1. This case has raised a very interesting discussion. The point argued before me affects only one portion of the property in dispute. But inasmuch as I find myself unable to interfere with the decision of the Court below, it is not necessary for me to go in detail into all the questions in the case. Mr. Abdul Raoof, on behalf of the appellants, in a very clear and interesting argument, raised one distinct point namely, whether it is necessary for one of several co-sharers who objects to the use by the other co-sharers of the joint property, and seeks to restrain them by injunction from making a wrongful use of such joint property, to show not only that he objects, but also that he is suffering or is likely to suffer substantial injury by the user of which he complains. There is no dispute about the general principle, which has been affirmed over and over again, that one joint owner has no right to deal with the joint property otherwise than with the consent of the other joint owners. There is also no dispute that if the injury is substantial, a joint owner is entitled to the ordinary remedy by way of injunction to have the property restored to its former condition. There is further no dispute that he does not Jose this right so long as he comes to the Court, or takes steps to prevent the wrongful user, in good time.
2. The question is, whether even if he comes in good time and shows his want of consent, he may not lose his remedy unless he proves some substantial injury. Put into other language the argument comes to this, that inasmuch as there is a machinery by which joint property may be partitioned, the plaintiff is to be deprived of his remedy for the wrong and thus forced to seek partition which he does not wish to do. I confess that I do not like the proposition. It seems to me dangerous and to open a very wide field for discussion as to what is or is not a substantial injury to a joint owner's holding. I doubt very much whether in a great many cases a Court is in a position to decide that question. An owner of property in most cases is the best judge of what is good or not for his own property, and he has an absolute right to deal with his own legal rights as and when he pleases. But Mr. Abdul Raoof has satisfied me that there are instances certainly in Calcutta in cases decided by two Judges in which it has been clearly held that a joint owner, in order to justify a claim, must show substantial injury to himself, and he has pressed upon me the decision of Mr. Justice Mahmood in this Court in Paras Ram v. Sherjit 9 A. 661; A.W.N. (1887) 253. Had it not been for the Calcutta decisions which he was clearly following, I should have come to the conclusion that Mr. Justice Mahmood did not intend to lay down quite so narrow a principle as that which is contained in the head-note, because at the end of his judgment he directs an issue of fact as to whether the plaintiff has stood by or had been quick in asserting his right. That issue, of course, was quite immaterial to the ruling to which he came in his judgment. I think, however, that so far as I am concerned, this question is placed beyond controversy by a decision by which I am bound, namely, the decision of the Chief Justice and Mr. Justice Burkitt in Najju Khan v. Imtiaz-ud-din 18 A. 115; A.W.N. (1895) 243. That case was referred to two Judges by my brother Banerji on the very ground that the decision of Mr. Justice Mahmood has been questioned. For some reason or another no reference is made in the judgment of the Court, or in the head-note, to Mr. 'Justice Mahmood's decision. In my opinion the decision of Mr. Justice Mahmood most be taken to have been definitely overruled by the decision in Najju Khan v. Imtiaz-ud-din 18 A. 115; A.W.N. (1895) 243. It would appear to follow from this that the law upon this not unimportant point is one thing in Bengal and another thing in these provinces.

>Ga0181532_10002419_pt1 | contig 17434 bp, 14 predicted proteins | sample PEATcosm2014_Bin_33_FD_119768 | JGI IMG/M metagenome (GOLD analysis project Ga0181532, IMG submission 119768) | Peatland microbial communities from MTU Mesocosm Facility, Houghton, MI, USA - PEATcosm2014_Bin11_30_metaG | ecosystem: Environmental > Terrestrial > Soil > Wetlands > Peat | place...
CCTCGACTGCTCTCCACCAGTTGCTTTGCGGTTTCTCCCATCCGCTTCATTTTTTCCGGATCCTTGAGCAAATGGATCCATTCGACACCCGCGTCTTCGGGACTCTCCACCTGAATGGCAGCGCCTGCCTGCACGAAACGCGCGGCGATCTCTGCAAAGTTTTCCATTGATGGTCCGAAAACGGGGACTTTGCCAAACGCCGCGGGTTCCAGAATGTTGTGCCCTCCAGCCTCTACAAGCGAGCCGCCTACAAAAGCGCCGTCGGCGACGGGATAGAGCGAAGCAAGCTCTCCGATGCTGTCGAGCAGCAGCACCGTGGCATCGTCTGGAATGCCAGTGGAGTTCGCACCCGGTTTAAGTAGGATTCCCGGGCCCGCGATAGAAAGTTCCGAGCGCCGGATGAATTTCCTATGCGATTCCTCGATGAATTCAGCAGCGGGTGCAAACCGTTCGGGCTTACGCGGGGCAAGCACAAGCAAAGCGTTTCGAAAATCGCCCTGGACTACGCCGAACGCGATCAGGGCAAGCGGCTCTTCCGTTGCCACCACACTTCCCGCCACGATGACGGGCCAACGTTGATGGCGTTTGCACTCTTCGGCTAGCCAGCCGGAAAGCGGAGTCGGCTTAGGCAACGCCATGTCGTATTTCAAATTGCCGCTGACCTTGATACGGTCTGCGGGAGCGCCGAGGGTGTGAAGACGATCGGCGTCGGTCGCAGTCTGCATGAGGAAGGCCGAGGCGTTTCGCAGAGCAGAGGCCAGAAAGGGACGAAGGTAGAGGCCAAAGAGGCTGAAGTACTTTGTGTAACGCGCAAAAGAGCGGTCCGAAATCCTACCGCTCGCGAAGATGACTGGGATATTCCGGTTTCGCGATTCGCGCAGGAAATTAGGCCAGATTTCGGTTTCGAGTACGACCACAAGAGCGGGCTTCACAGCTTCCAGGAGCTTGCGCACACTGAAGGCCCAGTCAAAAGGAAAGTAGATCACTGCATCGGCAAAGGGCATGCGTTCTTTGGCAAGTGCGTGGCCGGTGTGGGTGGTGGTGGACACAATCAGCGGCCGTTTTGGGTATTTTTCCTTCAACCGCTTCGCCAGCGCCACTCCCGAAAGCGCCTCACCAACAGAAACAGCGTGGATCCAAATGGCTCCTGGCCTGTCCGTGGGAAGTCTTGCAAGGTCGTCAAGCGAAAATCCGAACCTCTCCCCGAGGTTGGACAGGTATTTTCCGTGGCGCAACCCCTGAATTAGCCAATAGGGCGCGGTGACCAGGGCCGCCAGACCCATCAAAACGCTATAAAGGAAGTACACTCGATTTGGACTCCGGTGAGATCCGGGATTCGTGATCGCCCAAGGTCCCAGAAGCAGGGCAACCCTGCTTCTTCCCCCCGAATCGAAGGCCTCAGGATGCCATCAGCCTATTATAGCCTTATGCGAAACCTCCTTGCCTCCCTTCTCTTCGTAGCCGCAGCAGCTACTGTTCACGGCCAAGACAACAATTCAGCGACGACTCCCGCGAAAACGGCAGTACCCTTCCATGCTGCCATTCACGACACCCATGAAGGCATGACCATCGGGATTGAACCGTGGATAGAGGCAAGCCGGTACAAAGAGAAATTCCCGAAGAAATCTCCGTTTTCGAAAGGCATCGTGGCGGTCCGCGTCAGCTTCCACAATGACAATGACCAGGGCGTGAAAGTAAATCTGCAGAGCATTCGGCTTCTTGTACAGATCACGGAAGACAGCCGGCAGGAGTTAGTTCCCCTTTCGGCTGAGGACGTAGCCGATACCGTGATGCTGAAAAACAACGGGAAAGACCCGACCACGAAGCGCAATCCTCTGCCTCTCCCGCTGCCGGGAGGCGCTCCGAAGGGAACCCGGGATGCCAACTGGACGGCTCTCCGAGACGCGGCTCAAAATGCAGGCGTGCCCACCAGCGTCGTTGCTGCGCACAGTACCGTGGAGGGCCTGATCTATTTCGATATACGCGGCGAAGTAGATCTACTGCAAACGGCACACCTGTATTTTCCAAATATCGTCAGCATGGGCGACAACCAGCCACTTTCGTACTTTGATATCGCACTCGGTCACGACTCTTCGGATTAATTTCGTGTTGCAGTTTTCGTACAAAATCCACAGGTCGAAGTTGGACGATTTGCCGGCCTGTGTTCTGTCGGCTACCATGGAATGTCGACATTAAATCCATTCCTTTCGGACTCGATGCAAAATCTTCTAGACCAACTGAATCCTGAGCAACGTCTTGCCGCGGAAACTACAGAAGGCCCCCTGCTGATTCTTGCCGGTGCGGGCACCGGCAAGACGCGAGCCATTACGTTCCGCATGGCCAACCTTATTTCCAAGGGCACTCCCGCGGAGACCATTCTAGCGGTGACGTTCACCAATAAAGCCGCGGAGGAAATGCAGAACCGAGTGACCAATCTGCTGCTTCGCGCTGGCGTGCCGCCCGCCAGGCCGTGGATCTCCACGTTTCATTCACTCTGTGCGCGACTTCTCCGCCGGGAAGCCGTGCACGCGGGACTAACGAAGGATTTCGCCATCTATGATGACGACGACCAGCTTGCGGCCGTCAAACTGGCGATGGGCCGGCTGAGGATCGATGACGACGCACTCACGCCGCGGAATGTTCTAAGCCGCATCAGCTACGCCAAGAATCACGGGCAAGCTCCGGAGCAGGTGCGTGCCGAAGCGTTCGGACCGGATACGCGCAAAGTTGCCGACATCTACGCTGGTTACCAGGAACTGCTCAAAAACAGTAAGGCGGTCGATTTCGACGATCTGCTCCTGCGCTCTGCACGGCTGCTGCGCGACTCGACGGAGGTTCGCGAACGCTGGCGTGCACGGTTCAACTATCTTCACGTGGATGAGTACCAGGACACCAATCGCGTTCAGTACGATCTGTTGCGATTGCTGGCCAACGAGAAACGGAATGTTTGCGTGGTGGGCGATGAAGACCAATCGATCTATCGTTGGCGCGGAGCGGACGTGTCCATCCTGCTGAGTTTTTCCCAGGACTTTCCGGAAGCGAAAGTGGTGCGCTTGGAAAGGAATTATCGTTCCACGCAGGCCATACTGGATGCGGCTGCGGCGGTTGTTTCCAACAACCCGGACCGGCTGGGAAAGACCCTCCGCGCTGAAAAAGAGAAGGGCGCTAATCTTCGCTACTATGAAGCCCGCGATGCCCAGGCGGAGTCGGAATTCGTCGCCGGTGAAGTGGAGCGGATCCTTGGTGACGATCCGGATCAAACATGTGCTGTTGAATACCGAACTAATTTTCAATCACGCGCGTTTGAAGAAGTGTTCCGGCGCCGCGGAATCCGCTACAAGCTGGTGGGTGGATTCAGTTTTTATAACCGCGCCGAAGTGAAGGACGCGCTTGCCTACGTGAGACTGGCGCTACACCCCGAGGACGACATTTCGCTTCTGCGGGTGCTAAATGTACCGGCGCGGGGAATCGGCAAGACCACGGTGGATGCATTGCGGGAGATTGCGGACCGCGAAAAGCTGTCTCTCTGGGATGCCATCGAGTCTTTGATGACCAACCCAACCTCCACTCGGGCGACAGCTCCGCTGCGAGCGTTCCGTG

3. It is, however, sufficient for me that I am compelled by authority binding on me to dismiss this appeal with costs.